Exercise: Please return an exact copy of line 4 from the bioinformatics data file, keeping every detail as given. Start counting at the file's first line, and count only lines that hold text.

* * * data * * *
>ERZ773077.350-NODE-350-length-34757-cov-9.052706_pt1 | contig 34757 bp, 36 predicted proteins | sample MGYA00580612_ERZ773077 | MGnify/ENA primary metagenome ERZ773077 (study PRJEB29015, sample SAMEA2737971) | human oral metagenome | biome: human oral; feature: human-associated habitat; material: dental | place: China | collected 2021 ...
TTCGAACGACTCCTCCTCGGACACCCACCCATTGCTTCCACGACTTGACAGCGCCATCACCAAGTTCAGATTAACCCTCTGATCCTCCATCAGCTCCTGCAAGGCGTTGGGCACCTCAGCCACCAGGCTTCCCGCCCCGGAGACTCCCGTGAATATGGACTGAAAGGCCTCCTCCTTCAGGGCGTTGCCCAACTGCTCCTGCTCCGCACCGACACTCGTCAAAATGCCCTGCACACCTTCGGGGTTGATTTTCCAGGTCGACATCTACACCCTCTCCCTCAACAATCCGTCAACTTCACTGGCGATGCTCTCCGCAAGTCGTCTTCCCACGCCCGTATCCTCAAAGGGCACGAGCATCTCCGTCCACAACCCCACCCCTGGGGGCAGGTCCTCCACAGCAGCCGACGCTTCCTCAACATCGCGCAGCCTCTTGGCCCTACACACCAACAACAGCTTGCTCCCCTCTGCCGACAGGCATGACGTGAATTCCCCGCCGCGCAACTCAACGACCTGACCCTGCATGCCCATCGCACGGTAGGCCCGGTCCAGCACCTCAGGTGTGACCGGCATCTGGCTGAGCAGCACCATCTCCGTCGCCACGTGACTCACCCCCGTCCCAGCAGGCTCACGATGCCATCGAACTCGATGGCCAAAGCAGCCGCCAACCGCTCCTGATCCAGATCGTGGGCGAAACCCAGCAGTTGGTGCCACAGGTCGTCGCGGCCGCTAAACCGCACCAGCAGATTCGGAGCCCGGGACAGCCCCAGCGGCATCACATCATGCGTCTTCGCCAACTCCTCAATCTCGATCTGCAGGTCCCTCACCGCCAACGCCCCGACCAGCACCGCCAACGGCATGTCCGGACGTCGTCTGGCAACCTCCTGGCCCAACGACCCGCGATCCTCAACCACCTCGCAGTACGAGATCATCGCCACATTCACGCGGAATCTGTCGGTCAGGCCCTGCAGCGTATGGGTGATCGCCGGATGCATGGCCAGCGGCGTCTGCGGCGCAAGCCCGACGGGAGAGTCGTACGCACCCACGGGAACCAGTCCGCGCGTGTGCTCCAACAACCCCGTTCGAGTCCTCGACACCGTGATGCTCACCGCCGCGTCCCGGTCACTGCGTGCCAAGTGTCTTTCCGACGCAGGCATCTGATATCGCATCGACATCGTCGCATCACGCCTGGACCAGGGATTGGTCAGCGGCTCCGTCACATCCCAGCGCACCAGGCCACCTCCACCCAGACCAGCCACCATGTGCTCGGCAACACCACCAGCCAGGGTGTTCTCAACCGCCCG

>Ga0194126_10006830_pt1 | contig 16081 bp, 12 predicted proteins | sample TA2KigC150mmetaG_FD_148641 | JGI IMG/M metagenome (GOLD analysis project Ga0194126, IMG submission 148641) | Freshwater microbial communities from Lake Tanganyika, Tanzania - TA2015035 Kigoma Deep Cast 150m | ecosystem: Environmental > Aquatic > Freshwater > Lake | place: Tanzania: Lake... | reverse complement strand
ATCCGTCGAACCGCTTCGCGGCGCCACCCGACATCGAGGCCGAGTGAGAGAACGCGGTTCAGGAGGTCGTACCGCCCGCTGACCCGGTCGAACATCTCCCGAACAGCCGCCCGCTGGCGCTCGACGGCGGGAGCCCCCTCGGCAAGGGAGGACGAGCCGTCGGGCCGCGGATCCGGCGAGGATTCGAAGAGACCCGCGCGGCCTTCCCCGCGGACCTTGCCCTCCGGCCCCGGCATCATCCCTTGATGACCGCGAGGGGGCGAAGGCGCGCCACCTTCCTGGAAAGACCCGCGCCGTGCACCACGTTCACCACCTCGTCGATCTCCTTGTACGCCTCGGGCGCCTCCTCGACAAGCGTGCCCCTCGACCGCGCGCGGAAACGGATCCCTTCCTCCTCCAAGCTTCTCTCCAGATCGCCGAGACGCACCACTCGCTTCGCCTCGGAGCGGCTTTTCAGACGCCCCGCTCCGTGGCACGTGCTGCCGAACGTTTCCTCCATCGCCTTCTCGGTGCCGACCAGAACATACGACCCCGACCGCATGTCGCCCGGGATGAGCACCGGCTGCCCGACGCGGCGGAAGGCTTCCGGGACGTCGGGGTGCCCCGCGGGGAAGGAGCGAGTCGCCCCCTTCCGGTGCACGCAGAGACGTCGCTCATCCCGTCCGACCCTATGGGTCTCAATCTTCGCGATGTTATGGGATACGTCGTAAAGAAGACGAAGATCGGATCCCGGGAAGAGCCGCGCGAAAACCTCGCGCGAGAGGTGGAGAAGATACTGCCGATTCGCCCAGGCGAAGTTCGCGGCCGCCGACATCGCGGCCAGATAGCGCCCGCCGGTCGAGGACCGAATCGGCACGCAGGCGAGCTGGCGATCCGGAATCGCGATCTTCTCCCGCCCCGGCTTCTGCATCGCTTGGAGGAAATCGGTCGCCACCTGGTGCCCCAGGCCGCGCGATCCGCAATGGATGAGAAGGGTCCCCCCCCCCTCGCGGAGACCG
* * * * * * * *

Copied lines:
ATCCGTCGAACCGCTTCGCGGCGCCACCCGACATCGAGGCCGAGTGAGAGAACGCGGTTCAGGAGGTCGTACCGCCCGCTGACCCGGTCGAACATCTCCCGAACAGCCGCCCGCTGGCGCTCGACGGCGGGAGCCCCCTCGGCAAGGGAGGACGAGCCGTCGGGCCGCGGATCCGGCGAGGATTCGAAGAGACCCGCGCGGCCTTCCCCGCGGACCTTGCCCTCCGGCCCCGGCATCATCCCTTGATGACCGCGAGGGGGCGAAGGCGCGCCACCTTCCTGGAAAGACCCGCGCCGTGCACCACGTTCACCACCTCGTCGATCTCCTTGTACGCCTCGGGCGCCTCCTCGACAAGCGTGCCCCTCGACCGCGCGCGGAAACGGATCCCTTCCTCCTCCAAGCTTCTCTCCAGATCGCCGAGACGCACCACTCGCTTCGCCTCGGAGCGGCTTTTCAGACGCCCCGCTCCGTGGCACGTGCTGCCGAACGTTTCCTCCATCGCCTTCTCGGTGCCGACCAGAACATACGACCCCGACCGCATGTCGCCCGGGATGAGCACCGGCTGCCCGACGCGGCGGAAGGCTTCCGGGACGTCGGGGTGCCCCGCGGGGAAGGAGCGAGTCGCCCCCTTCCGGTGCACGCAGAGACGTCGCTCATCCCGTCCGACCCTATGGGTCTCAATCTTCGCGATGTTATGGGATACGTCGTAAAGAAGACGAAGATCGGATCCCGGGAAGAGCCGCGCGAAAACCTCGCGCGAGAGGTGGAGAAGATACTGCCGATTCGCCCAGGCGAAGTTCGCGGCCGCCGACATCGCGGCCAGATAGCGCCCGCCGGTCGAGGACCGAATCGGCACGCAGGCGAGCTGGCGATCCGGAATCGCGATCTTCTCCCGCCCCGGCTTCTGCATCGCTTGGAGGAAATCGGTCGCCACCTGGTGCCCCAGGCCGCGCGATCCGCAATGGATGAGAAGGGTCCCCCCCCCCTCGCGGAGACCG